World Peace through the Town Hall
The important role of civil society in creating a culture of peace:
The strengths and weaknesses of civil society
A Strategy for the Global Movement for a Culture of Peace

World Peace through the Town Hall


1) The difference between "peace" and "culture of peace" and a brief history of the culture of war

2) The role of the individual in culture of war and culture of peace

3) Why the state cannot create a culture of peace

4) The important role of civil society in creating a culture of peace

--Peace and disarmament movements

--Ecology movement

--Movements for human rights

--Democracy movements

--Women's movement

--International understanding, tolerance and solidarity

--Movements for free flow of information

--The strengths and weaknesses of civil society

5) The basic and essential role of local government in culture of peace

--Sustainable development

--Human rights

--Democratic participation

--Women's equality


--Transparency and the free flow of information

--Education for a culture of peace

--Security and public safety

--Some ongoing initiatives

6) Assessing progress toward a culture of peace at the local level

--Culture of peace measurement at the level of the state

7) Going global: networking of city culture of peace commissions

8) The future transition of the United Nations from control by states to popular control through local governmental representatives

9) What would a culture of peace be like?


Continued from previous page

The strengths and weaknesses of civil society. Because of its enormous scope and complexity and energy, it is tempting to think that the civil society itself, working independently of the state, and gradually coalescing into a global movement, could eventually bring about a transition from the culture of war to a culture of peace. No doubt, civil society is a powerful force for the culture of peace, and must play a very important role, but for the following reasons, I believe that the civil society cannot do the job alone.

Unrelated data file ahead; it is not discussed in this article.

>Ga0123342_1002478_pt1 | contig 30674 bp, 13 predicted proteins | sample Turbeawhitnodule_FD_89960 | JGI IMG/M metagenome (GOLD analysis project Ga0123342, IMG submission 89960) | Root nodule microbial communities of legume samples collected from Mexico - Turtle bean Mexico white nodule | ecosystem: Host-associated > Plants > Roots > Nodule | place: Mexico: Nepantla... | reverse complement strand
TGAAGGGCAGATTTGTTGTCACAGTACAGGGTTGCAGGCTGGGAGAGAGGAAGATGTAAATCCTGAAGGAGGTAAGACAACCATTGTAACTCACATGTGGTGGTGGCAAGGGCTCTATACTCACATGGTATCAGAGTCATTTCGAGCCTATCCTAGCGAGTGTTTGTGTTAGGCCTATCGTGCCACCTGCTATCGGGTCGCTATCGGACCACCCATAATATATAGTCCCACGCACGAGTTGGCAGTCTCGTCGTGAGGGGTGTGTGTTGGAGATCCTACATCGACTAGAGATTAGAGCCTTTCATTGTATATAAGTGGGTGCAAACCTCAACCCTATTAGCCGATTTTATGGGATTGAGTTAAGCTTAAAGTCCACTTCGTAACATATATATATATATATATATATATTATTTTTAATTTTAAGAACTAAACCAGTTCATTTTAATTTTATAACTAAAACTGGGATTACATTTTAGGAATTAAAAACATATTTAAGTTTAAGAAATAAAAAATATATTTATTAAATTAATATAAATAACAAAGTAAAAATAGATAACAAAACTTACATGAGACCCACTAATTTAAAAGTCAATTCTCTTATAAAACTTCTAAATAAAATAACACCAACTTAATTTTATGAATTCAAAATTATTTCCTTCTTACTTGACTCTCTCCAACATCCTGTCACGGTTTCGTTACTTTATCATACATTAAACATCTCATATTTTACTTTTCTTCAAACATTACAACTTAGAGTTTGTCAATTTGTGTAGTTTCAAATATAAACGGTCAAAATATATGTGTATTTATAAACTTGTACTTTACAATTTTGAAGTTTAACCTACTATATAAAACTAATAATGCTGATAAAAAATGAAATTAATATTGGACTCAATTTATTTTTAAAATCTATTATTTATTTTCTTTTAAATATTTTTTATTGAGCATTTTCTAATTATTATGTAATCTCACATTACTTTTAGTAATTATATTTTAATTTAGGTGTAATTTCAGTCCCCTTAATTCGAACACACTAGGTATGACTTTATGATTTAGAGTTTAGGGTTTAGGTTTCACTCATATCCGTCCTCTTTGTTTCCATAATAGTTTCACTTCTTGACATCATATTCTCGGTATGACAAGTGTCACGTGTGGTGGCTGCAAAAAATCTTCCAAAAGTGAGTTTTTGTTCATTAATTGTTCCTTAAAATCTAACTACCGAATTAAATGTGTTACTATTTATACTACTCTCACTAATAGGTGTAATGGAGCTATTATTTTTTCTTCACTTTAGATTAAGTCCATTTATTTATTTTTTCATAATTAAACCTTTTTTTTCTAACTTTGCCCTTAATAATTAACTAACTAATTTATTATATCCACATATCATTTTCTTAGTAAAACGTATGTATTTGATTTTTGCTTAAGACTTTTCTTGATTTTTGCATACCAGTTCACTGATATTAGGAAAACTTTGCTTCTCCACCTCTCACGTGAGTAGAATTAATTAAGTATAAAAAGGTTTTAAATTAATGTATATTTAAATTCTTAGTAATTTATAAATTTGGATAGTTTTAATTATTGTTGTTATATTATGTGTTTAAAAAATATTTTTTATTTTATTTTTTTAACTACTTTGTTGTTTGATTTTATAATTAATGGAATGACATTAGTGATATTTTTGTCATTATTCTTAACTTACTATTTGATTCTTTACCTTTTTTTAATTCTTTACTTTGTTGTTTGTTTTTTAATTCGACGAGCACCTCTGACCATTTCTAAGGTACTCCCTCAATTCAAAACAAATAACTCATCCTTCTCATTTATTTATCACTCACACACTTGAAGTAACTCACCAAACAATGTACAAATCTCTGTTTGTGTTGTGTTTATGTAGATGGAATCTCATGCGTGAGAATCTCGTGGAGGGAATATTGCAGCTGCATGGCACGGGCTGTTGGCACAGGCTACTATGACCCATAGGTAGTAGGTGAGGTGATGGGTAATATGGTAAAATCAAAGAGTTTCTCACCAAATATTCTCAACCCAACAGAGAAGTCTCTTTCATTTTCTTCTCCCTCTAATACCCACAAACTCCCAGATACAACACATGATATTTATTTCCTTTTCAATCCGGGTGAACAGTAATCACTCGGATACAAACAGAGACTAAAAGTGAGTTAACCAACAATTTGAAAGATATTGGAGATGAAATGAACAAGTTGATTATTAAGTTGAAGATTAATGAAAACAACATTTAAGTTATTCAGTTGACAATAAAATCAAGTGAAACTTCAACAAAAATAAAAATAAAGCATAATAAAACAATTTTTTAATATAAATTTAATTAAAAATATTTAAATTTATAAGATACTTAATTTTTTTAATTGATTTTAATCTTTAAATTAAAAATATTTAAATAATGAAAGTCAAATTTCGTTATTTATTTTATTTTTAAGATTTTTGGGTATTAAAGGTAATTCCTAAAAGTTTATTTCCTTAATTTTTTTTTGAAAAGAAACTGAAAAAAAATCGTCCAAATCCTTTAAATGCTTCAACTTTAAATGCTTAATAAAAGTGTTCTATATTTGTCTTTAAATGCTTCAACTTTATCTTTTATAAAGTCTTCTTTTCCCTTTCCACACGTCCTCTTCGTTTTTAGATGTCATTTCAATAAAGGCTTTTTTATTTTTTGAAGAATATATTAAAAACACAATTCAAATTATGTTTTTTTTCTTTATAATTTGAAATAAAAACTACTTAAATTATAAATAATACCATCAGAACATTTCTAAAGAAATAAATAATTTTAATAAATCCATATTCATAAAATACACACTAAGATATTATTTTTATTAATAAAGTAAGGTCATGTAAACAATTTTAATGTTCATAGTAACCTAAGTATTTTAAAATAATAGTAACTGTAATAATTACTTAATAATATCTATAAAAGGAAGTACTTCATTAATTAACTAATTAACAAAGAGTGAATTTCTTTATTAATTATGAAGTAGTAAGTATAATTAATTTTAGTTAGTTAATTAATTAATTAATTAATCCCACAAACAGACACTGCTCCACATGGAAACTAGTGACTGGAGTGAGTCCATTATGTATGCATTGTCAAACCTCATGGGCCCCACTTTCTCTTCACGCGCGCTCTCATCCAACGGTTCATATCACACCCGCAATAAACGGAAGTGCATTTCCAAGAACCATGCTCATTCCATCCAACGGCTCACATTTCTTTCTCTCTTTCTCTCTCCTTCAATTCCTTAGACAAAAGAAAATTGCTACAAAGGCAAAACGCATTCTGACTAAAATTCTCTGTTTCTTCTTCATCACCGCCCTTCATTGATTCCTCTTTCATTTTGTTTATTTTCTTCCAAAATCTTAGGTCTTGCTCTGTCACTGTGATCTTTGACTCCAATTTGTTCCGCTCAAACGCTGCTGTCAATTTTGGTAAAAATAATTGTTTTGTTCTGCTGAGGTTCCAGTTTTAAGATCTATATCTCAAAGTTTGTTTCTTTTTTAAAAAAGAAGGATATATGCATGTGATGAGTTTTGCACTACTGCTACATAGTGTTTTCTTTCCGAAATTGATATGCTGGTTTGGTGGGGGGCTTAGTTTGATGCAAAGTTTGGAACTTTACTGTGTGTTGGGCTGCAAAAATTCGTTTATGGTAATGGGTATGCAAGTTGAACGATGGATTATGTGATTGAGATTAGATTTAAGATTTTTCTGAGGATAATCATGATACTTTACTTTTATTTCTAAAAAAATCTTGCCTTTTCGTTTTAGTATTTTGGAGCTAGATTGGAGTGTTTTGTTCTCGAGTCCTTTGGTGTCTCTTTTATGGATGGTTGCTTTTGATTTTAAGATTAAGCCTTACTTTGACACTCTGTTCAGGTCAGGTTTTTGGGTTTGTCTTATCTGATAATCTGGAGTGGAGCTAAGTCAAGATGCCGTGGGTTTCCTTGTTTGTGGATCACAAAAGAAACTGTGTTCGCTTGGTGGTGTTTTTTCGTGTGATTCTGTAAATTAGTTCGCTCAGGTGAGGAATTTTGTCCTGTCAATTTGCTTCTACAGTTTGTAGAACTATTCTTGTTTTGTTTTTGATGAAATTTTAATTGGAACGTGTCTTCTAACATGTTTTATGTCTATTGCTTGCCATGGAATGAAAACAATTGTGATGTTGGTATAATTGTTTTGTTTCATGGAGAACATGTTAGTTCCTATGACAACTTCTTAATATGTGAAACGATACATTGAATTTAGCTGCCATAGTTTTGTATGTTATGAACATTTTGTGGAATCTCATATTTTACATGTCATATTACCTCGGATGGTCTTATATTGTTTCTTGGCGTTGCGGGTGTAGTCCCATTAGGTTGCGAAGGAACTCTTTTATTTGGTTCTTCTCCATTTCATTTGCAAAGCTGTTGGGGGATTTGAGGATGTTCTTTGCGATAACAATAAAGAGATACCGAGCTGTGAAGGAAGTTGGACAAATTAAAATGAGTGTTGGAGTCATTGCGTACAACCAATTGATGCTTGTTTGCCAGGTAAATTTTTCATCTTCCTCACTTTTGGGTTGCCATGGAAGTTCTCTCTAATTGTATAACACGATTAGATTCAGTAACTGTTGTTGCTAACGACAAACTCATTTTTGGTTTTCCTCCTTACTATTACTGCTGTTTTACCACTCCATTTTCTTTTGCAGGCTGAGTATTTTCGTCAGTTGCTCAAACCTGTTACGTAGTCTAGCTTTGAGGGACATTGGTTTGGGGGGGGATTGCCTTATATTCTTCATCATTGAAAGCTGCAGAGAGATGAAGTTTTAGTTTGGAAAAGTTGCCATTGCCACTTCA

First, civil society organizations are not truly representative of the peoples of the world. Civil society organizations are not elected by the people. Instead, they are self-appointed, and their leadership develops independently within each organization. Of course, they wish to be recognized by the people they serve, and they try as much as possible to involve these people as a force to strengthen and expand their capacities, but, at the same time, they are not required to obtain a mandate from the people. In some cases, they give the people they serve a voice in the decisions about how and what to undertake, but the leadership of the organization itself is not usually chosen by the people at large. This is both a source of strength and a source of weakness. On the one hand, it gives civil society organizations the freedom to be "ahead of their time" and be an educational force for the future. On the other hand, they do not have the democratic legitimacy to become a political counterforce to the culture of war of the state; in the final analysis, the transition from a culture of war to a culture of peace is a question of political power, not just a struggle of ideas and good works.

Second, civil society organizations are often locked in a fierce competition, one against another, for limited resources. For example, many organizations must devote a high proportion of their efforts to finding enough money to pay their staff on an ongoing basis. In doing so, they are competing with other organizations doing the same thing, and the overall effect of the various organizations is greatly reduced.